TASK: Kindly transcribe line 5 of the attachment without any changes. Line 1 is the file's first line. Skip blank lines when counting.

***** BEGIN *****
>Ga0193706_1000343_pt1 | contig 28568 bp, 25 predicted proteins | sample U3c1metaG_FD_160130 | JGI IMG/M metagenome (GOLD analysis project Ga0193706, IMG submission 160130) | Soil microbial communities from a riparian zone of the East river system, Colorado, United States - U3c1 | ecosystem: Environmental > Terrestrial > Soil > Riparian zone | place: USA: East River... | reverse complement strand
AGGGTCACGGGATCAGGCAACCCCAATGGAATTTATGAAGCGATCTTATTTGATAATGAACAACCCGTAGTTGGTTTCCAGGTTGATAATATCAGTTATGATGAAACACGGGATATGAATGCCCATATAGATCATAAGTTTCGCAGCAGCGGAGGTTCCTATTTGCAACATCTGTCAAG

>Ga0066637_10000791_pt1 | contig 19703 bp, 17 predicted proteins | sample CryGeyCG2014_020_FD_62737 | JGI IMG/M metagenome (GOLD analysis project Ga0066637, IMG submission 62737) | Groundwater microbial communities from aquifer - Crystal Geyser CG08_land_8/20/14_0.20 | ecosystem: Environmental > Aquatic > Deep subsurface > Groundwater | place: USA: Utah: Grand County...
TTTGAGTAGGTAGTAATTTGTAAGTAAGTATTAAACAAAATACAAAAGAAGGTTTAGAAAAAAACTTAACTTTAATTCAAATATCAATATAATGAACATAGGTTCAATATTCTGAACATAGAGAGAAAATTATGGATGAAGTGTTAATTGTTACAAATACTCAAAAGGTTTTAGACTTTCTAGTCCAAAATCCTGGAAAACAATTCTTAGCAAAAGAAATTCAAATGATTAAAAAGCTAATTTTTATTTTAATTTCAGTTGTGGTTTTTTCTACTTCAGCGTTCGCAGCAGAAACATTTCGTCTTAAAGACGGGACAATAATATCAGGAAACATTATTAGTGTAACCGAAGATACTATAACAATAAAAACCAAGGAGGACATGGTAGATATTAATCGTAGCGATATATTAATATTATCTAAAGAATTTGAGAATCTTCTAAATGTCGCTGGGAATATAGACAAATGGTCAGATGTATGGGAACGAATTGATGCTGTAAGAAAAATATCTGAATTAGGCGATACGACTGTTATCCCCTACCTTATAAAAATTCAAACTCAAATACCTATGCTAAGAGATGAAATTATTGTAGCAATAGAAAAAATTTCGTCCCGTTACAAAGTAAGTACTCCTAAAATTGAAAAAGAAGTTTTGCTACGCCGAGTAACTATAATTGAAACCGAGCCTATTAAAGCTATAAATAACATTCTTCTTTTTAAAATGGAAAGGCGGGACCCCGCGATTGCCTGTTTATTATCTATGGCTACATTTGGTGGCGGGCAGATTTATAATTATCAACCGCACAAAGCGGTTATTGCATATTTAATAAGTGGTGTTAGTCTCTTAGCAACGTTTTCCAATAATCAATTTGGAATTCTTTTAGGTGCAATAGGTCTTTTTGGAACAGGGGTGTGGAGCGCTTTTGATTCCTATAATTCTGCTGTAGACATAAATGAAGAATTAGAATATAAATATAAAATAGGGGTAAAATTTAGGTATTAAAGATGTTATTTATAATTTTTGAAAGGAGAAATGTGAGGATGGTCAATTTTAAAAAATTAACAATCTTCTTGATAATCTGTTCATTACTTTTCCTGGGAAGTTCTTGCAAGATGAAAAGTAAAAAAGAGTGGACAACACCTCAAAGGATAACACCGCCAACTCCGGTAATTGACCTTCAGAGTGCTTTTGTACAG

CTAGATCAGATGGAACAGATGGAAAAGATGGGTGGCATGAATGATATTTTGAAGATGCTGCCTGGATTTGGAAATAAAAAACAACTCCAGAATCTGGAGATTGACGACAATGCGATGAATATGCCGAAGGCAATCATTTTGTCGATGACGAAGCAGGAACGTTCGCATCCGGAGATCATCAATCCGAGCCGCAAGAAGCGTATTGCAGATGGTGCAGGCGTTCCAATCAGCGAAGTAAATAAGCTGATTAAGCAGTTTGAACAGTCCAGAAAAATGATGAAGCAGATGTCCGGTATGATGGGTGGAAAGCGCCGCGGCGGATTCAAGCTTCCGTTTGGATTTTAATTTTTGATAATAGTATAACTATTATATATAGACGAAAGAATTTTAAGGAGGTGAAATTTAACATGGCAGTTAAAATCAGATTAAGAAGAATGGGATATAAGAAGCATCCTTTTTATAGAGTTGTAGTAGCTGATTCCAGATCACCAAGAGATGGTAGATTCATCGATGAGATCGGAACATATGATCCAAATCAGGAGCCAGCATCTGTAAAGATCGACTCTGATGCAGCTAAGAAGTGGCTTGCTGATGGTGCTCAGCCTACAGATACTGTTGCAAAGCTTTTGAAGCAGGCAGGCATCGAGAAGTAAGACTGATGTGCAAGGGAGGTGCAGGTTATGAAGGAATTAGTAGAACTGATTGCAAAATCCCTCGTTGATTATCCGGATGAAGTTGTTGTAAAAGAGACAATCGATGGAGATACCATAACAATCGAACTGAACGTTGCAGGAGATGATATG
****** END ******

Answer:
CTAGATCAGATGGAACAGATGGAAAAGATGGGTGGCATGAATGATATTTTGAAGATGCTGCCTGGATTTGGAAATAAAAAACAACTCCAGAATCTGGAGATTGACGACAATGCGATGAATATGCCGAAGGCAATCATTTTGTCGATGACGAAGCAGGAACGTTCGCATCCGGAGATCATCAATCCGAGCCGCAAGAAGCGTATTGCAGATGGTGCAGGCGTTCCAATCAGCGAAGTAAATAAGCTGATTAAGCAGTTTGAACAGTCCAGAAAAATGATGAAGCAGATGTCCGGTATGATGGGTGGAAAGCGCCGCGGCGGATTCAAGCTTCCGTTTGGATTTTAATTTTTGATAATAGTATAACTATTATATATAGACGAAAGAATTTTAAGGAGGTGAAATTTAACATGGCAGTTAAAATCAGATTAAGAAGAATGGGATATAAGAAGCATCCTTTTTATAGAGTTGTAGTAGCTGATTCCAGATCACCAAGAGATGGTAGATTCATCGATGAGATCGGAACATATGATCCAAATCAGGAGCCAGCATCTGTAAAGATCGACTCTGATGCAGCTAAGAAGTGGCTTGCTGATGGTGCTCAGCCTACAGATACTGTTGCAAAGCTTTTGAAGCAGGCAGGCATCGAGAAGTAAGACTGATGTGCAAGGGAGGTGCAGGTTATGAAGGAATTAGTAGAACTGATTGCAAAATCCCTCGTTGATTATCCGGATGAAGTTGTTGTAAAAGAGACAATCGATGGAGATACCATAACAATCGAACTGAACGTTGCAGGAGATGATATG